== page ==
District 9

Every year at Passover, Jews thank God for delivering them from slavery in Egypt. As part of the seder ceremony, songs are sung, one of which is called Dayenu. The song recounts all the miracles God performed for our wayward ancestors, one after another. The chorus, “Dayenu”, roughly translates as “it would have been enough.” Had God only sent the plagues but not parted the sea, it would have been enough. Had he sent the plagues, parted the sea, but not sent mana from the sky to feed the people, it would have been enough. You get the idea.


Though I never really bought into the whole religion thing, I couldn’t help but remember Dayenu as I walked out of Neill Blomkamp’s much anticipated District 9.

If it had just introduced some novel ideas into the already colossal “alien v.s human” sci-fi canon, it would have still been well worth the price of admission.

Had it not addressed important political issues at the forefront of our social consciousness– race relations, war profiteering, torture– it would have nonetheless been very good.

Even lacking Blomkamp’s incredible talent for incorporating CG footage and special effects with live action, District 9 would still be the best mainstream film released this summer.

If absent a touching and thought provoking story, and or a truly human tragic hero, the film would have easily become one of my favorites in any genre.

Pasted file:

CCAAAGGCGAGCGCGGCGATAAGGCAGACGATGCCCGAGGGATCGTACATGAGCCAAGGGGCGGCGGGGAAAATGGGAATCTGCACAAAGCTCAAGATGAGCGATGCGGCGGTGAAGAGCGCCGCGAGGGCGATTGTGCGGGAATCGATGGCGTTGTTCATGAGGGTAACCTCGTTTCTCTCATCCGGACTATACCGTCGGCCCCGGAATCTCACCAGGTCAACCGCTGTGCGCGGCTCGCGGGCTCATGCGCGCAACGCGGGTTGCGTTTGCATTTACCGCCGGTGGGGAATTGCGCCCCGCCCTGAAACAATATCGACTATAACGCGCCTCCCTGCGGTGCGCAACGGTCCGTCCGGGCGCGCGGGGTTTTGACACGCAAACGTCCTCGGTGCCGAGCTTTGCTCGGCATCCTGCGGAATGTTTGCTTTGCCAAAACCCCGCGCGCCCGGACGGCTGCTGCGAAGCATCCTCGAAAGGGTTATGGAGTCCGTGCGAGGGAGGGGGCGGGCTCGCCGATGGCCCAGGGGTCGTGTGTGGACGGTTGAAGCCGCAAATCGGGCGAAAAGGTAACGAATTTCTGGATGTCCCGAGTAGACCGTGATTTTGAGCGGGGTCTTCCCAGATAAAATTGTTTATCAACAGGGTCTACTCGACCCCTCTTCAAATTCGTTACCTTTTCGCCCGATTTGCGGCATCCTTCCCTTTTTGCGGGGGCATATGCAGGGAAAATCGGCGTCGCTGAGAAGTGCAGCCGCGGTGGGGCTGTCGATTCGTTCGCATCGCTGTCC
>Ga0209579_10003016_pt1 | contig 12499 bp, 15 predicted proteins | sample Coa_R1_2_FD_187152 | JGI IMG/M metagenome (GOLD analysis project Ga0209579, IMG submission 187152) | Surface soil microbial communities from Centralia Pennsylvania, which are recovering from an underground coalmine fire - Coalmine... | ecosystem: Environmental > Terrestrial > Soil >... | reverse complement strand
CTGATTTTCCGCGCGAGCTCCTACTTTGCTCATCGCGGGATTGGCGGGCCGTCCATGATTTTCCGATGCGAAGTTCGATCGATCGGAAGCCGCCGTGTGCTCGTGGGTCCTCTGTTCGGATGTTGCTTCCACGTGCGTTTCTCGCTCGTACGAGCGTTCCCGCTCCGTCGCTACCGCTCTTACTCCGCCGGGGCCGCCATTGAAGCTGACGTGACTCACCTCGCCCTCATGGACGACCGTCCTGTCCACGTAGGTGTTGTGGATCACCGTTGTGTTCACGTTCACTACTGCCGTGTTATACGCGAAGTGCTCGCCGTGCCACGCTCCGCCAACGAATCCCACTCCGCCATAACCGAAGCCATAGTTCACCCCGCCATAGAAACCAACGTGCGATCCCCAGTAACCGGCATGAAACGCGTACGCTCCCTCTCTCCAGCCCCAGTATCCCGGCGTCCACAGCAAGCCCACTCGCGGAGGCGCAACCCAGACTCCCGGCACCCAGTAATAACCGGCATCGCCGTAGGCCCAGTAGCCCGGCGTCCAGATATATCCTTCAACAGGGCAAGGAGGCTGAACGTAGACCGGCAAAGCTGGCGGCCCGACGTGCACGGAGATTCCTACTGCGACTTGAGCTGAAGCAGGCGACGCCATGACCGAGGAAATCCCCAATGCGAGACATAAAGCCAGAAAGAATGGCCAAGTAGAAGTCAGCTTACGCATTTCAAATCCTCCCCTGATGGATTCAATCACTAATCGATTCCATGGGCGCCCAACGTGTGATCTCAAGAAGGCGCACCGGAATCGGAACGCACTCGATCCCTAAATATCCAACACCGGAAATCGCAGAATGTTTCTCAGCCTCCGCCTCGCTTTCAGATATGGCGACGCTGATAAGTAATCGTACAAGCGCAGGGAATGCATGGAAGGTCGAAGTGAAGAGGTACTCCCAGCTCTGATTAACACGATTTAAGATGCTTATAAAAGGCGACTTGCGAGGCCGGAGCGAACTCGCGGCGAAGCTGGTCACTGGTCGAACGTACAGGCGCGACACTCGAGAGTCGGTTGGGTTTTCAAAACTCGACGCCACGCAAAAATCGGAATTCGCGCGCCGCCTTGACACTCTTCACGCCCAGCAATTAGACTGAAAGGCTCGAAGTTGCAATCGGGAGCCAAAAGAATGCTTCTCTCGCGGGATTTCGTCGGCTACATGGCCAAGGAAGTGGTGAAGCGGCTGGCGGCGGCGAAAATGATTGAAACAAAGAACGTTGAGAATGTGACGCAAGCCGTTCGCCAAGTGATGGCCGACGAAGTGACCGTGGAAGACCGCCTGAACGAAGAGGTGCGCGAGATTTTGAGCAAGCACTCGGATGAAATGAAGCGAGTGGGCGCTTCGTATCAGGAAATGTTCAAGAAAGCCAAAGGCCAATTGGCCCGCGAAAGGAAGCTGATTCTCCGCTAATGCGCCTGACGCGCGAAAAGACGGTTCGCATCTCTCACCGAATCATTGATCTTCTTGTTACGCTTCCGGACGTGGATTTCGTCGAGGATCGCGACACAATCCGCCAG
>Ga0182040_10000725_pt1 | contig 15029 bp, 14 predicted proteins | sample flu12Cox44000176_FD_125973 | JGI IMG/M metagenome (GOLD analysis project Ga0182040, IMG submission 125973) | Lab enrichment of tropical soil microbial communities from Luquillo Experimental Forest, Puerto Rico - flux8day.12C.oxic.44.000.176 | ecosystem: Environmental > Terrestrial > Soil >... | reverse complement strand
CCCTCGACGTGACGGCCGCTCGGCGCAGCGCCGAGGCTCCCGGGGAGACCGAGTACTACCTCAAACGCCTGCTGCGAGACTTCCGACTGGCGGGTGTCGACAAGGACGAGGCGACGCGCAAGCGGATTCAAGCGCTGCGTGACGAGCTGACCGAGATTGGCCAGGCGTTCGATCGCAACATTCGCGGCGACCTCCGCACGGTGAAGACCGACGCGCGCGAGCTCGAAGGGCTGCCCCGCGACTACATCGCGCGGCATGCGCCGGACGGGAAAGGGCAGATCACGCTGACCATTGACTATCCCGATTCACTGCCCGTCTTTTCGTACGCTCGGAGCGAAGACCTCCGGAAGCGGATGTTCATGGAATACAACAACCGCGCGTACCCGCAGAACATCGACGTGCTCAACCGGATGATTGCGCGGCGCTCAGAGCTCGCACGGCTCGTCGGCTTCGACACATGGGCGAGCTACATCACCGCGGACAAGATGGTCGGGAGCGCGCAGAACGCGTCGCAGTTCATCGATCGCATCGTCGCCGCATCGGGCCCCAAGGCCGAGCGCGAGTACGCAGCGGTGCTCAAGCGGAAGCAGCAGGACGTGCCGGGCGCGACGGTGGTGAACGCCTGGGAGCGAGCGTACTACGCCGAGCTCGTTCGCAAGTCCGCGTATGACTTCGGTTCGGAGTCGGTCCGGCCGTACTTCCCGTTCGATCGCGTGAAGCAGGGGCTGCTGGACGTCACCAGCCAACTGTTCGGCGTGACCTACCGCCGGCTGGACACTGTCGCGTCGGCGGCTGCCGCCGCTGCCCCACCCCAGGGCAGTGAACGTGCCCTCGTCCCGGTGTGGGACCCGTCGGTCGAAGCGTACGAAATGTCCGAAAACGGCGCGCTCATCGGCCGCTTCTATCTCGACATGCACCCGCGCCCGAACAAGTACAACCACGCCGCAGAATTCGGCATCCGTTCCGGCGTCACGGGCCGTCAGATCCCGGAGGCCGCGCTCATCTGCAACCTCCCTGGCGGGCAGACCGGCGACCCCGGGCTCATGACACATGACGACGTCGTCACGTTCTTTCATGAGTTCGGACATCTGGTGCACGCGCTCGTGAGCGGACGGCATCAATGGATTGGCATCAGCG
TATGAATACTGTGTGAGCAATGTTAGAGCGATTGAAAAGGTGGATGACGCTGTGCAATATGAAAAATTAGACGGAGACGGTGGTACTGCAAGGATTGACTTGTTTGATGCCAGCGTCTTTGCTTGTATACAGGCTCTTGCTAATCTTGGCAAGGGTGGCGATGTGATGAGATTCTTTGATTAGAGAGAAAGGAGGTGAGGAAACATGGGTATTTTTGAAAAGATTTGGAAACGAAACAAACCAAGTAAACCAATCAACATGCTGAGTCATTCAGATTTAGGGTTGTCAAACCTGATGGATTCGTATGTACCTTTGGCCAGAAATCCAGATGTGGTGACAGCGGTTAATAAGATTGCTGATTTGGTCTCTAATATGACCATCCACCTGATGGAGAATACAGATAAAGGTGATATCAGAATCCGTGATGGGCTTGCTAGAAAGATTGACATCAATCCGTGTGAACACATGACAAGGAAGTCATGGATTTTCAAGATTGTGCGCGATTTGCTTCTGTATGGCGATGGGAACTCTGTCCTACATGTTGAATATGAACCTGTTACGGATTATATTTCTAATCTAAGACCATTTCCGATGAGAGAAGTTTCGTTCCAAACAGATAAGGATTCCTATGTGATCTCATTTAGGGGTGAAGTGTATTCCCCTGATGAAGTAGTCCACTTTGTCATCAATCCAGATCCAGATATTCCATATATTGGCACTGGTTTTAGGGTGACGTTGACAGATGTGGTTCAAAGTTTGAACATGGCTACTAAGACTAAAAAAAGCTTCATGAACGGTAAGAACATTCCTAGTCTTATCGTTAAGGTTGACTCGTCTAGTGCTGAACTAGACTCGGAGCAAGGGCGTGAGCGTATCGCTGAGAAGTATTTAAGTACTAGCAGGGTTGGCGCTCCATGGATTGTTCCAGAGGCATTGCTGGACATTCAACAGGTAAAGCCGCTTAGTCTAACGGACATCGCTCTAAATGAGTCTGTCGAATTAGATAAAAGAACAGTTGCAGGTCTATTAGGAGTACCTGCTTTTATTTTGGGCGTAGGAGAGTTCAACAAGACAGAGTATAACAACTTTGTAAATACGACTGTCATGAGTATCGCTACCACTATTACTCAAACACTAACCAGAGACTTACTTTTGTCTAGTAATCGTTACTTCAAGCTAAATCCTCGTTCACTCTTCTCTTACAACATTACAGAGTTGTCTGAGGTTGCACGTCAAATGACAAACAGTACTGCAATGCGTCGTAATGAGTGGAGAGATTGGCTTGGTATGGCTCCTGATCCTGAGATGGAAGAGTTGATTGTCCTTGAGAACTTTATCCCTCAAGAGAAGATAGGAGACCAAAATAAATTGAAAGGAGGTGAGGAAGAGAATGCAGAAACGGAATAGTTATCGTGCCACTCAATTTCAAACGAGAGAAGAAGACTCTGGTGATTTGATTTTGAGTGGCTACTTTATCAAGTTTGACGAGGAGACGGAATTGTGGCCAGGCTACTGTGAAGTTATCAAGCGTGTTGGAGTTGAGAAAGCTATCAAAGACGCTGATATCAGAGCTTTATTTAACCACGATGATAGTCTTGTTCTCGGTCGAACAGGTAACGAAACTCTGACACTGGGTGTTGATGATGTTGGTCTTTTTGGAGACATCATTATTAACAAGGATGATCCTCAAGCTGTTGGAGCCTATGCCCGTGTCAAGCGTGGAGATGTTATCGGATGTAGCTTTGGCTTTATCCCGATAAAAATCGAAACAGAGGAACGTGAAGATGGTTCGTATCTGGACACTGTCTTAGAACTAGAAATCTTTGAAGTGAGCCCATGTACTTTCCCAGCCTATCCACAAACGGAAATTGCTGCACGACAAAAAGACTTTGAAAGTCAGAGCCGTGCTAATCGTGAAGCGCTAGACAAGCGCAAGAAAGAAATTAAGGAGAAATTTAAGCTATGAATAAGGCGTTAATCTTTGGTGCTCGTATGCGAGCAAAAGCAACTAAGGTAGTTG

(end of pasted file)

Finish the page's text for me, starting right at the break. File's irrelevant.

As with so many things, the whole is greater than the sum of its parts, and the parts of District 9 add up to a simply phenomenal movie. Shortcomings in the storytelling are easily forgiven by the original and well thought-out plot, as rich in emotion and irony as any Greek epic (which, in a sense, the story is modeled after). The action and battle scenes rank right up there with those found in Black Hawk Down in terms of intensity, while still keeping enough detachment and fictiveness to allow for some truly awesome alien technology. So well done were the SFX that one quickly forgets the footage they are watching has been altered at all. Above all else, this is a smart film. So rarely these days are audiences allowed to think for themselves– to decide on their own who is right and who is wrong– without being beaten over the head with crudely constructed morality.

As icing on an already delicious cake, Blomkamp’s treatment of the South African setting is incredibly well done, and captures a great deal of nuanced behavior (especially in the flawlessly acted character of Wikus) that could so easily have been left out (but which leaves wistful ex-pats like myself cheering).

When I first saw Alive in Joburg, the digital short on which District 9 is based, I knew that whoever made it would go on to make some very special things, and Blomkamp does not disappoint. I can’t wait to see what he comes up with next (HALO anyone?).